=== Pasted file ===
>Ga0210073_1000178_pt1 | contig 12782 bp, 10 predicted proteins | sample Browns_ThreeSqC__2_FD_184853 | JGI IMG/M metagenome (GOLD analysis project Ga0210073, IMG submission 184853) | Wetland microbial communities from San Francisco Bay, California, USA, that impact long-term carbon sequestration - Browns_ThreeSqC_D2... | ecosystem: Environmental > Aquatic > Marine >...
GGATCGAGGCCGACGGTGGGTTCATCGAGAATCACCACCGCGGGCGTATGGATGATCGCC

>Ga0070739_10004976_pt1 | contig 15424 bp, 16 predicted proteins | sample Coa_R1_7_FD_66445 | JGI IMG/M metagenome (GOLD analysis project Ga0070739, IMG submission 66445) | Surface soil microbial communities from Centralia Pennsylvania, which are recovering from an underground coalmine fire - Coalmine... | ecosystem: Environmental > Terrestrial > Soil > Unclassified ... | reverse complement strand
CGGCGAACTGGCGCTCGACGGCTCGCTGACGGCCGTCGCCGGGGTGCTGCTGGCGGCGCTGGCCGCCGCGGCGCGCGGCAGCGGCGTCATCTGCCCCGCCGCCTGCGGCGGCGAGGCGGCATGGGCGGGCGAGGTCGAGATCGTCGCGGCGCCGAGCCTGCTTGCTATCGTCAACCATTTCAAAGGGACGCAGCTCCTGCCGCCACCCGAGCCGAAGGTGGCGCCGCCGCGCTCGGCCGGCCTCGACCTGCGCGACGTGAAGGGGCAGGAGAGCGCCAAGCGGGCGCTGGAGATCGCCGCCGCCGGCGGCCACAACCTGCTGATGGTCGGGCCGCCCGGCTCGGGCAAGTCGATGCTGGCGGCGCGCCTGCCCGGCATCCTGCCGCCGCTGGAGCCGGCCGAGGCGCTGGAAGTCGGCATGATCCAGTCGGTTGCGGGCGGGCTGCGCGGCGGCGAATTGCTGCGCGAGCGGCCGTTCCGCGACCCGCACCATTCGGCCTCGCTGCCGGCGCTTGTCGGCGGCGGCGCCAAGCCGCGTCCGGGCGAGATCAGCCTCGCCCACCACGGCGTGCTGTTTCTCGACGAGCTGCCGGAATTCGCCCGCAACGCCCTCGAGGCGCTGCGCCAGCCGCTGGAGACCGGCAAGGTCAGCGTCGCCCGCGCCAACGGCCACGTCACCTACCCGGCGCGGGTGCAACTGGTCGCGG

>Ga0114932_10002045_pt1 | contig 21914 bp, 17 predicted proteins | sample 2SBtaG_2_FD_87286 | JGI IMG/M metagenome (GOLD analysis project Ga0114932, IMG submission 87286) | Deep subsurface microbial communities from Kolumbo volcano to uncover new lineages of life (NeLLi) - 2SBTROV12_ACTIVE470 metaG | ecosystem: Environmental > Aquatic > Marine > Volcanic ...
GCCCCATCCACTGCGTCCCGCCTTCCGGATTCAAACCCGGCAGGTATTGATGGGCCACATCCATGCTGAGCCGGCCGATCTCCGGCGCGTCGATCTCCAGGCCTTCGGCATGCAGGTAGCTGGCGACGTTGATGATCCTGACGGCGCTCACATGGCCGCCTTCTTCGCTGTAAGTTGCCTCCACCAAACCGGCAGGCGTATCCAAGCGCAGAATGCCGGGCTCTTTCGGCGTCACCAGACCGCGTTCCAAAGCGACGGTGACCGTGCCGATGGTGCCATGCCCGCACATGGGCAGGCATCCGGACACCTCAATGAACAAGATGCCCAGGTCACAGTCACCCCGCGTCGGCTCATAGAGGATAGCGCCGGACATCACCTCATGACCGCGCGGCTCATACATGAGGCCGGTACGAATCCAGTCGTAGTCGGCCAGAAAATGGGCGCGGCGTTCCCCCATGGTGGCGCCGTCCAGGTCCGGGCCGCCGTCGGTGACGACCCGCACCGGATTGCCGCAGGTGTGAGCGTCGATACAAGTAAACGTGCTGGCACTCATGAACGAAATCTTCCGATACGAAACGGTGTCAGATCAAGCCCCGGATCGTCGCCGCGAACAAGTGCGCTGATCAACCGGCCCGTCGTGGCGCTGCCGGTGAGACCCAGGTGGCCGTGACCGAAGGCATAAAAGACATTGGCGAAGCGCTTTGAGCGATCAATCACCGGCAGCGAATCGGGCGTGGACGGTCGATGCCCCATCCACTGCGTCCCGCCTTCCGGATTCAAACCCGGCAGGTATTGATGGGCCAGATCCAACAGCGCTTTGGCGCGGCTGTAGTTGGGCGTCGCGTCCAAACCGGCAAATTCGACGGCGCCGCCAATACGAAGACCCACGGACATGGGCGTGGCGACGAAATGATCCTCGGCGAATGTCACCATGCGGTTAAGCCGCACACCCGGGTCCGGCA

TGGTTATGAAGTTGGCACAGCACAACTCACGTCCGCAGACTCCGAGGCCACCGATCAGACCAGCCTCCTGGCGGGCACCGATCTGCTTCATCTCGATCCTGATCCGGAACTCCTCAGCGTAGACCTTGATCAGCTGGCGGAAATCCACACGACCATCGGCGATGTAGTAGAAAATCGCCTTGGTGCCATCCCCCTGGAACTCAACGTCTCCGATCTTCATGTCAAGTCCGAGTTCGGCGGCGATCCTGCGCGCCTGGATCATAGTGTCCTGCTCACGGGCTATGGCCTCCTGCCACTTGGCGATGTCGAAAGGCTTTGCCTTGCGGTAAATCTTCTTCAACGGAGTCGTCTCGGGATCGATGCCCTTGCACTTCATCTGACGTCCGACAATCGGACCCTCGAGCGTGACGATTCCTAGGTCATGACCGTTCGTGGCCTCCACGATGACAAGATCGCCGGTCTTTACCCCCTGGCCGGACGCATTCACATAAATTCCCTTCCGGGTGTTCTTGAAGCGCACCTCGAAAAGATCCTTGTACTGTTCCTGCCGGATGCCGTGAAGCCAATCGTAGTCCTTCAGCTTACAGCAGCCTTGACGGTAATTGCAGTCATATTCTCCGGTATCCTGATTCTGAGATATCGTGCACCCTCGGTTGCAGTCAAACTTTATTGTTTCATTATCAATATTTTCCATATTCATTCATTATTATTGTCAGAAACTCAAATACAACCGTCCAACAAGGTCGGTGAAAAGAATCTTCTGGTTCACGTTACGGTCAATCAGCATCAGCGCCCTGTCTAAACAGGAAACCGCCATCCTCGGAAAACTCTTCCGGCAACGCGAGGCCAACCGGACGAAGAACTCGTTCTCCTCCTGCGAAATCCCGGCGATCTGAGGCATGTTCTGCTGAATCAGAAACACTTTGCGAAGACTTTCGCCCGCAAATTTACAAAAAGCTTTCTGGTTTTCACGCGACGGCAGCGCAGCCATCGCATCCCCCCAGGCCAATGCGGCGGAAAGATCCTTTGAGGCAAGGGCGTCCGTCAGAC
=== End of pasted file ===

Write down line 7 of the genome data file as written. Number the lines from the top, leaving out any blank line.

TGGTTATGAAGTTGGCACAGCACAACTCACGTCCGCAGACTCCGAGGCCACCGATCAGACCAGCCTCCTGGCGGGCACCGATCTGCTTCATCTCGATCCTGATCCGGAACTCCTCAGCGTAGACCTTGATCAGCTGGCGGAAATCCACACGACCATCGGCGATGTAGTAGAAAATCGCCTTGGTGCCATCCCCCTGGAACTCAACGTCTCCGATCTTCATGTCAAGTCCGAGTTCGGCGGCGATCCTGCGCGCCTGGATCATAGTGTCCTGCTCACGGGCTATGGCCTCCTGCCACTTGGCGATGTCGAAAGGCTTTGCCTTGCGGTAAATCTTCTTCAACGGAGTCGTCTCGGGATCGATGCCCTTGCACTTCATCTGACGTCCGACAATCGGACCCTCGAGCGTGACGATTCCTAGGTCATGACCGTTCGTGGCCTCCACGATGACAAGATCGCCGGTCTTTACCCCCTGGCCGGACGCATTCACATAAATTCCCTTCCGGGTGTTCTTGAAGCGCACCTCGAAAAGATCCTTGTACTGTTCCTGCCGGATGCCGTGAAGCCAATCGTAGTCCTTCAGCTTACAGCAGCCTTGACGGTAATTGCAGTCATATTCTCCGGTATCCTGATTCTGAGATATCGTGCACCCTCGGTTGCAGTCAAACTTTATTGTTTCATTATCAATATTTTCCATATTCATTCATTATTATTGTCAGAAACTCAAATACAACCGTCCAACAAGGTCGGTGAAAAGAATCTTCTGGTTCACGTTACGGTCAATCAGCATCAGCGCCCTGTCTAAACAGGAAACCGCCATCCTCGGAAAACTCTTCCGGCAACGCGAGGCCAACCGGACGAAGAACTCGTTCTCCTCCTGCGAAATCCCGGCGATCTGAGGCATGTTCTGCTGAATCAGAAACACTTTGCGAAGACTTTCGCCCGCAAATTTACAAAAAGCTTTCTGGTTTTCACGCGACGGCAGCGCAGCCATCGCATCCCCCCAGGCCAATGCGGCGGAAAGATCCTTTGAGGCAAGGGCGTCCGTCAGAC